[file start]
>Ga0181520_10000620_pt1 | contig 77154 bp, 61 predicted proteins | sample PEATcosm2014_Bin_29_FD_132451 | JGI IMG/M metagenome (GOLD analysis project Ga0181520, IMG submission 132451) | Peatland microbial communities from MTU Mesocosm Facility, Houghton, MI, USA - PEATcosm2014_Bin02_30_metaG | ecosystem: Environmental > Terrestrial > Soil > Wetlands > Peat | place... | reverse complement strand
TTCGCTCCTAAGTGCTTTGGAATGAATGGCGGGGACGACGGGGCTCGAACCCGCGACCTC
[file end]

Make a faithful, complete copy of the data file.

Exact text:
>Ga0181520_10000620_pt1 | contig 77154 bp, 61 predicted proteins | sample PEATcosm2014_Bin_29_FD_132451 | JGI IMG/M metagenome (GOLD analysis project Ga0181520, IMG submission 132451) | Peatland microbial communities from MTU Mesocosm Facility, Houghton, MI, USA - PEATcosm2014_Bin02_30_metaG | ecosystem: Environmental > Terrestrial > Soil > Wetlands > Peat | place... | reverse complement strand
TTCGCTCCTAAGTGCTTTGGAATGAATGGCGGGGACGACGGGGCTCGAACCCGCGACCTC